There are powerful incentives to present a strong, compelling story when describing their research. Most of us are motivated to get the science right, but we are also motivated to get the studies published and our grants funded. We want our colleagues to find our research sufficiently interesting and important to support publishing it, and then to cite it, preferably a lot. We want jobs, promotions, and tenure. We want popular media to publicize our research and to disseminate our findings beyond the confines of our lab. We might even hope to tell a story so compelling we can produce a bestselling popular book and receive lucrative consulting and speaking engagements, or have our findings influence policy decisions.

In brief, powerful incentives exist that motivate us to achieve — or, at least, appear to achieve — a “Wow Effect”. A “Wow Effect” is some novel result that comes to be seen as having far-reaching theoretical, methodological, or practical implications. It is the type of work likely to be emulated, massively cited, and highly funded.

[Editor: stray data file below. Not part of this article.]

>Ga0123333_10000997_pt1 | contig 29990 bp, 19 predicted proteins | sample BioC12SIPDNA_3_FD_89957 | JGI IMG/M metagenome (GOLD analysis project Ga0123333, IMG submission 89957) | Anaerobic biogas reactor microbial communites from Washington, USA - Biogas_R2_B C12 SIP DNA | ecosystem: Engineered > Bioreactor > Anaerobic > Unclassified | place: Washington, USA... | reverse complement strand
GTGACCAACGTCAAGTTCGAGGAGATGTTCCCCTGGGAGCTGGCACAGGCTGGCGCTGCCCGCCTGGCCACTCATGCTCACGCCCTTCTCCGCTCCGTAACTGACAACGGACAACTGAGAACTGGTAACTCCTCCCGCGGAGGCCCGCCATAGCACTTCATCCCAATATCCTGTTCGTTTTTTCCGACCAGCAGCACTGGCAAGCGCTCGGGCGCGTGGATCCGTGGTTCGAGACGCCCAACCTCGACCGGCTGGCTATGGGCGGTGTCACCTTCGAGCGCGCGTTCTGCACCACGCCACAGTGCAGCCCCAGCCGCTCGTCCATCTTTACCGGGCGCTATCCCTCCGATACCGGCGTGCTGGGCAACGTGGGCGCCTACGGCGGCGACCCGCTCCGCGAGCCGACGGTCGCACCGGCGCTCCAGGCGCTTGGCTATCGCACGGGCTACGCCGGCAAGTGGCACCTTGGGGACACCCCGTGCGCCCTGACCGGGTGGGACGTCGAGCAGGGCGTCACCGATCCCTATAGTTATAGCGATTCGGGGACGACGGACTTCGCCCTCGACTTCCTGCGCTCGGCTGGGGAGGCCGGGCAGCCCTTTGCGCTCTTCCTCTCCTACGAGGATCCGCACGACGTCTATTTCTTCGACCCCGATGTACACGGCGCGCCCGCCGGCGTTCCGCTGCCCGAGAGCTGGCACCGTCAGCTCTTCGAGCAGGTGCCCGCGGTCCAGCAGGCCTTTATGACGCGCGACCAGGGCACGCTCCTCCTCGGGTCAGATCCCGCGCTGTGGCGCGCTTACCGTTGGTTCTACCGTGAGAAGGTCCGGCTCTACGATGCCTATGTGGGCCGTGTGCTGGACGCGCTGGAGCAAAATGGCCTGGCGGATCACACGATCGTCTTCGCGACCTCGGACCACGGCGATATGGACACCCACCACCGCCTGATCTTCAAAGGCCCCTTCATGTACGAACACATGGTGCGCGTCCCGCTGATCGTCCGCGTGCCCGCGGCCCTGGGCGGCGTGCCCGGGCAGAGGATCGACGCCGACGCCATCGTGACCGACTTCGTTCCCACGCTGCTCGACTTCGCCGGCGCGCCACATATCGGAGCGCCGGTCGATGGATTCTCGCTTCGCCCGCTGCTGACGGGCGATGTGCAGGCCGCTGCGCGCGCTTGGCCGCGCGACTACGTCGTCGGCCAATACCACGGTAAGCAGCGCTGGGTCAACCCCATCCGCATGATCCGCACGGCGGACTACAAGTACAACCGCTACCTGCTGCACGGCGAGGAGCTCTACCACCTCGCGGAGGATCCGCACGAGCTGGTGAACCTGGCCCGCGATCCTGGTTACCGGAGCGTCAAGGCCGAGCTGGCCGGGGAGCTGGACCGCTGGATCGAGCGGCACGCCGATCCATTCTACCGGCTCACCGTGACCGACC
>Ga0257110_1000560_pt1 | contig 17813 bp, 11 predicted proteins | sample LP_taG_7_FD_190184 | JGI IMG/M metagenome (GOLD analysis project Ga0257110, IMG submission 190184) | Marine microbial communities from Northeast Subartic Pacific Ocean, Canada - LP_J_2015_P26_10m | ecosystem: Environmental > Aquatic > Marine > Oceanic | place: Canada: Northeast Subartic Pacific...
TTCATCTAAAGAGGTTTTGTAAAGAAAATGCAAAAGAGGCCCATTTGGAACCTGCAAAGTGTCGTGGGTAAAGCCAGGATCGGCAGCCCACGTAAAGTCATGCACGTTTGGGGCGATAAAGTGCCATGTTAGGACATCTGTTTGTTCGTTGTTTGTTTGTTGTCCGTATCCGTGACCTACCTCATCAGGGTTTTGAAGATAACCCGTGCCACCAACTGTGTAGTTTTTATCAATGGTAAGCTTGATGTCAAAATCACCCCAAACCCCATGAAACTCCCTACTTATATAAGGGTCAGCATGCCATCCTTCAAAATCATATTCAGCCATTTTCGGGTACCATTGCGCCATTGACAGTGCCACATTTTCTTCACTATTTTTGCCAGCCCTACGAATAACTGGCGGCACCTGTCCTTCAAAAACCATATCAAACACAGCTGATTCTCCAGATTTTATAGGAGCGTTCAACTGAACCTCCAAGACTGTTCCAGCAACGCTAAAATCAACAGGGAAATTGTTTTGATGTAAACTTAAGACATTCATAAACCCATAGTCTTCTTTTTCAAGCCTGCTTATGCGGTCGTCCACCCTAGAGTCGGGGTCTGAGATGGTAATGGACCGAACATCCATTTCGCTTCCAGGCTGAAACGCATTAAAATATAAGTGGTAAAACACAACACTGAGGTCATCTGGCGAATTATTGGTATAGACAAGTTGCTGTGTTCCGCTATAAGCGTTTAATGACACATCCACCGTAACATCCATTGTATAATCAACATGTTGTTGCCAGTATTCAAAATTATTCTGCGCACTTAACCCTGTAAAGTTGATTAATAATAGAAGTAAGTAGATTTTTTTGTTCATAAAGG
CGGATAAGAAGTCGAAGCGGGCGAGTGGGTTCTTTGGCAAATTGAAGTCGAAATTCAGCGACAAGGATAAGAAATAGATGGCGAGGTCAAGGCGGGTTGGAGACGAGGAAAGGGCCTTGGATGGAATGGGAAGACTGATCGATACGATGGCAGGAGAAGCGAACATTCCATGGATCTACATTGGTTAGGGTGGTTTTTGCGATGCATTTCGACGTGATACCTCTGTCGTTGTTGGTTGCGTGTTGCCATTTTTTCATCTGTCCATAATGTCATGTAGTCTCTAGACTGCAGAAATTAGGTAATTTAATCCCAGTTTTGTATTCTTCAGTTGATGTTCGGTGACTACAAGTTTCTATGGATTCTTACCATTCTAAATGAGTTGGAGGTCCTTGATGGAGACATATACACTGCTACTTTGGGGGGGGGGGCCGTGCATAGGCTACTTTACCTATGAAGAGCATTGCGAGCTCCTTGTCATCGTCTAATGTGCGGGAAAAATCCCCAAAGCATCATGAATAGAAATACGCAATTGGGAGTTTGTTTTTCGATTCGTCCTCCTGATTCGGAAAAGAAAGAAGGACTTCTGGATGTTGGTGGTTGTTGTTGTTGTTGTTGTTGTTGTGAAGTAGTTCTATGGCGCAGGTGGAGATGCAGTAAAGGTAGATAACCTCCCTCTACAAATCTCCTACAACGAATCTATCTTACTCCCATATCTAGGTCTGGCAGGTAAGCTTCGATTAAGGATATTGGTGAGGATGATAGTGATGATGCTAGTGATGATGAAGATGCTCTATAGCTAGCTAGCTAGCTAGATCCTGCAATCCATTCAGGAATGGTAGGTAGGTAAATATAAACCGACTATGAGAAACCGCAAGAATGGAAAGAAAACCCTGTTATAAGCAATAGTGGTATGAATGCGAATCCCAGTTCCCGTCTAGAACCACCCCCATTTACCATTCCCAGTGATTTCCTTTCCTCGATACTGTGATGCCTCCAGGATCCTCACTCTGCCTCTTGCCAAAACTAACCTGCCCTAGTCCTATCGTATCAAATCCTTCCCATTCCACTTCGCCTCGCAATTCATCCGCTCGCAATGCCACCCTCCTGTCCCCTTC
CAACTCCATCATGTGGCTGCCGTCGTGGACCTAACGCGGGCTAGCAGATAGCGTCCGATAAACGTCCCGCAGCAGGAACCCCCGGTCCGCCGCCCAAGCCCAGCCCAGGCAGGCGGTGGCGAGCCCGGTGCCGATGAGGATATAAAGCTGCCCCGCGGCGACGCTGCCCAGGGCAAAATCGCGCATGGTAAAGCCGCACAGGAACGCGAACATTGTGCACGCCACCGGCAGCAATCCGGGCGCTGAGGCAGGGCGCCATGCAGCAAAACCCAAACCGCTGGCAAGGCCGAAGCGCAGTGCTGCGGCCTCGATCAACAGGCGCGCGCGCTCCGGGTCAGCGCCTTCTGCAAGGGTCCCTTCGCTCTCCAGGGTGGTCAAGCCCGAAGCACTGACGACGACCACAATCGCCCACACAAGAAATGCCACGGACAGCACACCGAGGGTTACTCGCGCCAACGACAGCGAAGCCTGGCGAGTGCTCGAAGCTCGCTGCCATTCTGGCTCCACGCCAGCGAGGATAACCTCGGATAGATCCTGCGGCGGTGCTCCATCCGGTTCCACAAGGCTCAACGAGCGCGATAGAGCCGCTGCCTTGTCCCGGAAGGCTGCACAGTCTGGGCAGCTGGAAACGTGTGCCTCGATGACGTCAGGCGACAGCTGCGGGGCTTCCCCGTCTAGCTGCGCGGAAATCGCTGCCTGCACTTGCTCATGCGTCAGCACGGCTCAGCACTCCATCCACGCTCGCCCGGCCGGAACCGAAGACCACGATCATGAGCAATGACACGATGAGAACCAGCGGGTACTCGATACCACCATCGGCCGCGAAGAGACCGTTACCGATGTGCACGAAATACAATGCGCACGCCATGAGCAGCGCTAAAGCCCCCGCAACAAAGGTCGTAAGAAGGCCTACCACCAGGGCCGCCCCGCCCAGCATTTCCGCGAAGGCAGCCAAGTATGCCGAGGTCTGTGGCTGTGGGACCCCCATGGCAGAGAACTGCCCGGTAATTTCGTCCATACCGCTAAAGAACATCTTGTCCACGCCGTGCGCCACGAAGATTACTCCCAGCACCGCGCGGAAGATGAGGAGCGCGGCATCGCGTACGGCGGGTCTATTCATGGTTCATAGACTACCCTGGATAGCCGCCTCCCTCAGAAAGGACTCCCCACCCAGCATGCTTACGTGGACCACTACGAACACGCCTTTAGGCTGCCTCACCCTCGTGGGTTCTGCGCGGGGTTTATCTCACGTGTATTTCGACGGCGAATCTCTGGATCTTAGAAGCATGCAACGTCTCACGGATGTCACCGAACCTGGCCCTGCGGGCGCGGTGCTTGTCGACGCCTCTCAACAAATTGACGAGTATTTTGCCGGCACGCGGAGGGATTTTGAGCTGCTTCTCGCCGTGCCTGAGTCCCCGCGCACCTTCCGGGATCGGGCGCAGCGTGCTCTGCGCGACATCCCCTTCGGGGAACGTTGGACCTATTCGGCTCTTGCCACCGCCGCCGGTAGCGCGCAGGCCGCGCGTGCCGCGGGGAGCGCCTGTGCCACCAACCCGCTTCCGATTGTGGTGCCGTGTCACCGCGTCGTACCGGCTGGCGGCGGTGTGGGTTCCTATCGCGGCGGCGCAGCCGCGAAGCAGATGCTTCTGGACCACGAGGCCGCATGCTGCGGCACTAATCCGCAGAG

14 thoughts on “Curry: Climate scientists’ motivated reasoning”

    • Matthew, instead of an ad hominem attack, why not tell us what you think of the Jussim et al paper’s conclusion, which has this valuable checklist:

      A checklist for increasing confidence that our empirical research is relatively free of motivated biases:

      1. What do I want to happen and why?* An honest and explicit self-assessment is a good first step towards recognizing our own tendencies towards bias, and is, therefore, a first step to building in checks and balances in our research to reduce them.